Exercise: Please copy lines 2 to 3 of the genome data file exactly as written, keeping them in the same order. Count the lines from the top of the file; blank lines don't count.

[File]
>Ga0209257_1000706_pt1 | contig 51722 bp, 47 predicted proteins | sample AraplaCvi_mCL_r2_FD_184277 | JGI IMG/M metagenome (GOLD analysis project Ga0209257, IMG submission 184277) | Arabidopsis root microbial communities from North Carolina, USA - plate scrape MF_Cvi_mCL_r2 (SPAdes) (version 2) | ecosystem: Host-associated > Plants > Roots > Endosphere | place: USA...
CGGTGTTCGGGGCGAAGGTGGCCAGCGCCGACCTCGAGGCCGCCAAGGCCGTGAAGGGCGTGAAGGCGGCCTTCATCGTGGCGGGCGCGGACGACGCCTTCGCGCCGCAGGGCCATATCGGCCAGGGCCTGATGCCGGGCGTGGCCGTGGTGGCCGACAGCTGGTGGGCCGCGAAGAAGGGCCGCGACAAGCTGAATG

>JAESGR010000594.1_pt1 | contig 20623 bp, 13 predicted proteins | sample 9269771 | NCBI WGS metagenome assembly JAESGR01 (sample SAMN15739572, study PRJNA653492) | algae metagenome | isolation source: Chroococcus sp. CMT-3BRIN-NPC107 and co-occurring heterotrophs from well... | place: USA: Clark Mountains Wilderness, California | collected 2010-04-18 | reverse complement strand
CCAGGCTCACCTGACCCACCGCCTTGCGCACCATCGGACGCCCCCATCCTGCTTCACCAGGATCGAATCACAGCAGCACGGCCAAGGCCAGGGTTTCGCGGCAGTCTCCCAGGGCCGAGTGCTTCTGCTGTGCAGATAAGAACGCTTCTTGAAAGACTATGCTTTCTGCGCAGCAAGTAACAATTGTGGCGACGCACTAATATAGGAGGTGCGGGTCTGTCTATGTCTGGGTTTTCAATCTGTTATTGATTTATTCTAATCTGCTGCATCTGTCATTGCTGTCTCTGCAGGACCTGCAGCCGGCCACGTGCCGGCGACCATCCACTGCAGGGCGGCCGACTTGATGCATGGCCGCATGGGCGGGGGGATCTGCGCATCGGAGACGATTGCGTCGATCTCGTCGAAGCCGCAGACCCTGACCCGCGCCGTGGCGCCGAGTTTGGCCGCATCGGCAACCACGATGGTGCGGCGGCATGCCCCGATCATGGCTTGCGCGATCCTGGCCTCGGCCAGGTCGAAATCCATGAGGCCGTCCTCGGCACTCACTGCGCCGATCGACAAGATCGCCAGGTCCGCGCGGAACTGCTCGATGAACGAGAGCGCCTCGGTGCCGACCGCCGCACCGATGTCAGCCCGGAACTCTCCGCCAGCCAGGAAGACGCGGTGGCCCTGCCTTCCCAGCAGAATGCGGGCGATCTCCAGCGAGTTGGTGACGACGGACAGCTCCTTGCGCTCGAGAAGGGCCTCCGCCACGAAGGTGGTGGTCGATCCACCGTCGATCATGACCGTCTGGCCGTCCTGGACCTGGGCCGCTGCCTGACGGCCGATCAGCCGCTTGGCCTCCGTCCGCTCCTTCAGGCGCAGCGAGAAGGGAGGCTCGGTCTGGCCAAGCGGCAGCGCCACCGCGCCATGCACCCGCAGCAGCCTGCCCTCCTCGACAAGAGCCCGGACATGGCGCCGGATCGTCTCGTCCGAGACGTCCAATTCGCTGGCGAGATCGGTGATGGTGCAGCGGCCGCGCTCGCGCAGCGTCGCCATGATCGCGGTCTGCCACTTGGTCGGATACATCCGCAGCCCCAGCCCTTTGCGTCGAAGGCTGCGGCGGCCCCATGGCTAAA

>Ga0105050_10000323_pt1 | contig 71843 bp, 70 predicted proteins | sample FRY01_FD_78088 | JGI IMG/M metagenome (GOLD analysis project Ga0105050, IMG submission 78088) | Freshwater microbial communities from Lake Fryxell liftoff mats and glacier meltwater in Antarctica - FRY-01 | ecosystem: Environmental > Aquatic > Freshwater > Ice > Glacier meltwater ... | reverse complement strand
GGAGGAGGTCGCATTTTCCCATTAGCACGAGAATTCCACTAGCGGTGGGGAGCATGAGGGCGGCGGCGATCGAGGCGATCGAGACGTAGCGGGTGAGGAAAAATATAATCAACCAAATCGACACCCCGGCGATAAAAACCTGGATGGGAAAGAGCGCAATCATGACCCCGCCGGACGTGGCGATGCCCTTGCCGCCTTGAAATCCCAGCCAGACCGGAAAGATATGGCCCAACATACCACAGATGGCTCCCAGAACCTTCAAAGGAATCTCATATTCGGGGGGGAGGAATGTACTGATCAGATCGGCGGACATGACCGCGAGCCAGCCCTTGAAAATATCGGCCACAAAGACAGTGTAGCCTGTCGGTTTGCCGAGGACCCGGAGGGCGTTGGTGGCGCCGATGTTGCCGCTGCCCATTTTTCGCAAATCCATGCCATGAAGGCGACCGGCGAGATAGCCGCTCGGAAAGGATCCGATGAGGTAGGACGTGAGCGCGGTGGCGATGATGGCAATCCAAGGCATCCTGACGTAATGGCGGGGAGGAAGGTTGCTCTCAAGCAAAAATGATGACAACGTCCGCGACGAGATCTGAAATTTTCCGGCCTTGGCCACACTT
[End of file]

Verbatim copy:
CGGTGTTCGGGGCGAAGGTGGCCAGCGCCGACCTCGAGGCCGCCAAGGCCGTGAAGGGCGTGAAGGCGGCCTTCATCGTGGCGGGCGCGGACGACGCCTTCGCGCCGCAGGGCCATATCGGCCAGGGCCTGATGCCGGGCGTGGCCGTGGTGGCCGACAGCTGGTGGGCCGCGAAGAAGGGCCGCGACAAGCTGAATG

>JAESGR010000594.1_pt1 | contig 20623 bp, 13 predicted proteins | sample 9269771 | NCBI WGS metagenome assembly JAESGR01 (sample SAMN15739572, study PRJNA653492) | algae metagenome | isolation source: Chroococcus sp. CMT-3BRIN-NPC107 and co-occurring heterotrophs from well... | place: USA: Clark Mountains Wilderness, California | collected 2010-04-18 | reverse complement strand